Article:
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Rainwater shortage already at 1976 levels

The rainwater shortage in Flanders today already exceeds the shortages witnessed in the extremely dry summers of 1976, 2018 and 2020.

Prof Patrick Willems, an expert in Hydrology and hydraulic engineering, explains today’s extremely dry conditions combined with high temperatures will lead to the evaporation of a lot of water: “We are already experiencing a rainwater shortage in Flanders”.

The professor can’t say for sure whether we are heading for an exceptionally dry summer but the large rainwater shortage is a crucial indicator.

In 2018 when we experienced a particularly dry summer the rainwater shortage at this point in the year was lower than today.  Last year we experienced a particularly wet summer with excess rainwater levels.

VRT weather presenter Frank Deboosere notes spring is always the driest period of the year but March 2022 was the driest March since records began in 1833.  If the trend persists May 2022 too is on a similar course.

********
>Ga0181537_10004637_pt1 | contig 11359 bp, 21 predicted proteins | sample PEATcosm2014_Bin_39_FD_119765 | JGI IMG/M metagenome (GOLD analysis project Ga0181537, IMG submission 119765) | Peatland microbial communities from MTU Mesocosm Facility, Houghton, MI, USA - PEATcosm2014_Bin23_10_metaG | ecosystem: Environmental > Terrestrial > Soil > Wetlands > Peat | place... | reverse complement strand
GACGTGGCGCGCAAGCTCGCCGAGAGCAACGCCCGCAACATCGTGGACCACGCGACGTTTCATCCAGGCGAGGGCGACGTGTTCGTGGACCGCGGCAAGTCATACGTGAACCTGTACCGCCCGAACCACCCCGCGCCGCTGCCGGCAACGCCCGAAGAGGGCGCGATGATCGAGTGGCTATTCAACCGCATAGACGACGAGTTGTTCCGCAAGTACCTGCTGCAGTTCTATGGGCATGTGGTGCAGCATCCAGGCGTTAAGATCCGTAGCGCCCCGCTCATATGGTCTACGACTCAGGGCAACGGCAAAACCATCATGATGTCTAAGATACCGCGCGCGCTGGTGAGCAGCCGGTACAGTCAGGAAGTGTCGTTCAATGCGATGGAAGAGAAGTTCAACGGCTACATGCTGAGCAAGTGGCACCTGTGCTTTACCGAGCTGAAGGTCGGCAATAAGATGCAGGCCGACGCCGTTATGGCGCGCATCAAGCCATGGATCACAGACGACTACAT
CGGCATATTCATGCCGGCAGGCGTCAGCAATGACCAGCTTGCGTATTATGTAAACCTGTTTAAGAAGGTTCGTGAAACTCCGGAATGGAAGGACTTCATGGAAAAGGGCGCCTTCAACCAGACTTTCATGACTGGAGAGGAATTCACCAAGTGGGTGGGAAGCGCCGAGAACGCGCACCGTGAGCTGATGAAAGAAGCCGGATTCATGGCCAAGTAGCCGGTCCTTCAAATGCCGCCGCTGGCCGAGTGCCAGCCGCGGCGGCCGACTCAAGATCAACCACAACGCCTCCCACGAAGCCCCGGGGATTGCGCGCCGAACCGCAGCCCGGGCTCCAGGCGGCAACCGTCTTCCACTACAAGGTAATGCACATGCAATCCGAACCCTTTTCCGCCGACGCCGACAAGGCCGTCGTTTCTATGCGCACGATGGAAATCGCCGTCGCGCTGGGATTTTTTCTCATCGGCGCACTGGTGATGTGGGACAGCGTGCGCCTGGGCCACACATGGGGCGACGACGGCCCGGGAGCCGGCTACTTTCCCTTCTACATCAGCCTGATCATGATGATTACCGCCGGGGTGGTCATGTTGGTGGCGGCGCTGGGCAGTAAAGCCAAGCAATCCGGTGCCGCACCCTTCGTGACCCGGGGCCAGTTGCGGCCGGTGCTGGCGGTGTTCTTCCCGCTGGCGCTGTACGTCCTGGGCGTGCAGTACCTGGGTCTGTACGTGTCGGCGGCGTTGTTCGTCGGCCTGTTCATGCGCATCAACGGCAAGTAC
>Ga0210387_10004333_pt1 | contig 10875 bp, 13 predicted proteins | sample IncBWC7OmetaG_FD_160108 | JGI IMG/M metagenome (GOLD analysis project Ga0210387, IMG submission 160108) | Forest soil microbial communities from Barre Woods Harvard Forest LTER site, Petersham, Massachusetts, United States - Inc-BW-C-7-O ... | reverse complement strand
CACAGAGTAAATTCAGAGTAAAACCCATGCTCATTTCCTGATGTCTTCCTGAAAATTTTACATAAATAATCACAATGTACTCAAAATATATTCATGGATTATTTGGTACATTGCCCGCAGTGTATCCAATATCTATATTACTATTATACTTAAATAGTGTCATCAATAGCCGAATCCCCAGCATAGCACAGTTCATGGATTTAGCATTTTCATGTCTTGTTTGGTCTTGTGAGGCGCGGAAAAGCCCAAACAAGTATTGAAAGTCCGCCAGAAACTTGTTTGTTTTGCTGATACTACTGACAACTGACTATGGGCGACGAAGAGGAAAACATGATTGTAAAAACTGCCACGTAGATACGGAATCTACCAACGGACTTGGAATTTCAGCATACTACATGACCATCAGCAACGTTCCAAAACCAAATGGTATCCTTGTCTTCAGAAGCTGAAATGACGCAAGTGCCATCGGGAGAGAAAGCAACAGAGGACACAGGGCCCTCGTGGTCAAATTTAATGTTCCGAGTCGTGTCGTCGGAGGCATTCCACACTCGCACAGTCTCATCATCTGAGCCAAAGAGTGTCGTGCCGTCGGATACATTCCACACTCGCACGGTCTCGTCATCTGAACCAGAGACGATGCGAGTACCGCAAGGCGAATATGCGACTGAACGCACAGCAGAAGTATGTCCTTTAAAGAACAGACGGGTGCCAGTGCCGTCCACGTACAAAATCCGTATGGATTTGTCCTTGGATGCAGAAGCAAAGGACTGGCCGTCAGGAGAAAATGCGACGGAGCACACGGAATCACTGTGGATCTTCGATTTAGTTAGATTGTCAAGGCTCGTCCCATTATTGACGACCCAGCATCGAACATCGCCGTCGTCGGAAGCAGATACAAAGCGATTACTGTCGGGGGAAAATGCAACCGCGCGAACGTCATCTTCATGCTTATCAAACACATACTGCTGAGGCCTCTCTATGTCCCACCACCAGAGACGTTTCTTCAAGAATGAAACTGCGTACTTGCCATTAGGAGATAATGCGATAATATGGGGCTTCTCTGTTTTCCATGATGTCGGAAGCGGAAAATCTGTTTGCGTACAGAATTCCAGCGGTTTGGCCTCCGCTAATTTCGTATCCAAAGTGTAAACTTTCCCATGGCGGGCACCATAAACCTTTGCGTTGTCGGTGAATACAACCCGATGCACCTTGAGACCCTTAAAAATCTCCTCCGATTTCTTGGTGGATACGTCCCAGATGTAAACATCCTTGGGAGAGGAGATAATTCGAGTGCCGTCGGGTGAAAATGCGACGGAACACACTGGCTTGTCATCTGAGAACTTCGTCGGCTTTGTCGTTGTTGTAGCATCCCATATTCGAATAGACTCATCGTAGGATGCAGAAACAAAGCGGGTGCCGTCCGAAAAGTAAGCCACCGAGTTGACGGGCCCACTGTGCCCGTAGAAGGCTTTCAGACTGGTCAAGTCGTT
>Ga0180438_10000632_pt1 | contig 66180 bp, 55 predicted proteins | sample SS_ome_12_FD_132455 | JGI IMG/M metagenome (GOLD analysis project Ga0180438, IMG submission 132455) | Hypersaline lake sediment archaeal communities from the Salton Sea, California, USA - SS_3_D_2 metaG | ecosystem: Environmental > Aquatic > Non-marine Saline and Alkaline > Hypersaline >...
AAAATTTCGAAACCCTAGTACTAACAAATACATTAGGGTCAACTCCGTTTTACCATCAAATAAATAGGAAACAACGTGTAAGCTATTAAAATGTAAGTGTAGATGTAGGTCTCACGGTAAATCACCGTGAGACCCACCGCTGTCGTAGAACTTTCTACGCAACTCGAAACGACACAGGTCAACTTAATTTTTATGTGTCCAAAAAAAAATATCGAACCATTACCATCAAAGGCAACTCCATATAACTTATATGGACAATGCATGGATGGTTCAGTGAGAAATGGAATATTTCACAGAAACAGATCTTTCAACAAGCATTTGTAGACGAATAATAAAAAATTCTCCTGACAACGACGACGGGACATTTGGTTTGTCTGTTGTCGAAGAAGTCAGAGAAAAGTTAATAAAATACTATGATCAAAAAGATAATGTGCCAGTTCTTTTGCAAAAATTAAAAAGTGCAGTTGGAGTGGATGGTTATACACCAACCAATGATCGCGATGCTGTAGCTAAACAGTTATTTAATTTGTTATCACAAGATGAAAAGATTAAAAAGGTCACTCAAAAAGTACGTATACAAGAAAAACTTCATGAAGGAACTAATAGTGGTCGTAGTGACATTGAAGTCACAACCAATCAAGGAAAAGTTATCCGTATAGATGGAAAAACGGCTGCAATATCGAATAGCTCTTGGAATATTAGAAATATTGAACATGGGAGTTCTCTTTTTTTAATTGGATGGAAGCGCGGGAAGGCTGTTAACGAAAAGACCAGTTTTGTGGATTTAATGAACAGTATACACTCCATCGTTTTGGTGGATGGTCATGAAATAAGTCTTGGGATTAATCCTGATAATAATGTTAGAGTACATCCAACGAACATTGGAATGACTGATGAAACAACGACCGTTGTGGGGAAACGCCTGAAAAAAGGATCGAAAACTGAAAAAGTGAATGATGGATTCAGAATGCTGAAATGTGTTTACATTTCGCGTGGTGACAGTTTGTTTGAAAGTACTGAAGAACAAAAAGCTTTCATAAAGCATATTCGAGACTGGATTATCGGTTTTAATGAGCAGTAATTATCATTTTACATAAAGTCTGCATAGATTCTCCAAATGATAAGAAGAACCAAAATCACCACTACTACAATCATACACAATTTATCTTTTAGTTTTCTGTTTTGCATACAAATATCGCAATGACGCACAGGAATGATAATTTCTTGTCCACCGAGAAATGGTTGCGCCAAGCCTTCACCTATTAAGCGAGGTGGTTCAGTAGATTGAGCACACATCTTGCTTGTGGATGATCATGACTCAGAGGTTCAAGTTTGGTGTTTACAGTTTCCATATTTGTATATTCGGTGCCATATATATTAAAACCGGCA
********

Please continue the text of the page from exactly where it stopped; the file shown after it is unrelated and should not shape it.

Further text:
The rain forecast for the end of the working week is not set to reverse matters.  Prof Willems believes the rain will immediately evaporate because of the heat: “We need several days of rain to reduce the shortage.

The expert identifies how vulnerable Flanders is to a shortage: 16% of ground surfaces are covered in concrete and the like and that means rainwater immediately ends up in the sewers.  Our population density, farming and industry mean we consume a lot of water.

“The rainwater shortage stands at 100mm and is heading for 150mm” warns Willems.  “If we hit 200mm a code amber will be declared and measures to save water will be introduced including a hose ban and a ban on filling your pool”.

Water companies are relaxed about the situation.  After the wet winter ground water levels where our tap water is sourced are sufficiently replenished. This being said at the start of May 7 out of 10 Flemish measuring points reported low to very low ground water levels and this is impacting on nature and farming.

The Flemish government is spending 20 million euros on the Blue Deal, an action plan to protect Flanders against drought and water shortages.

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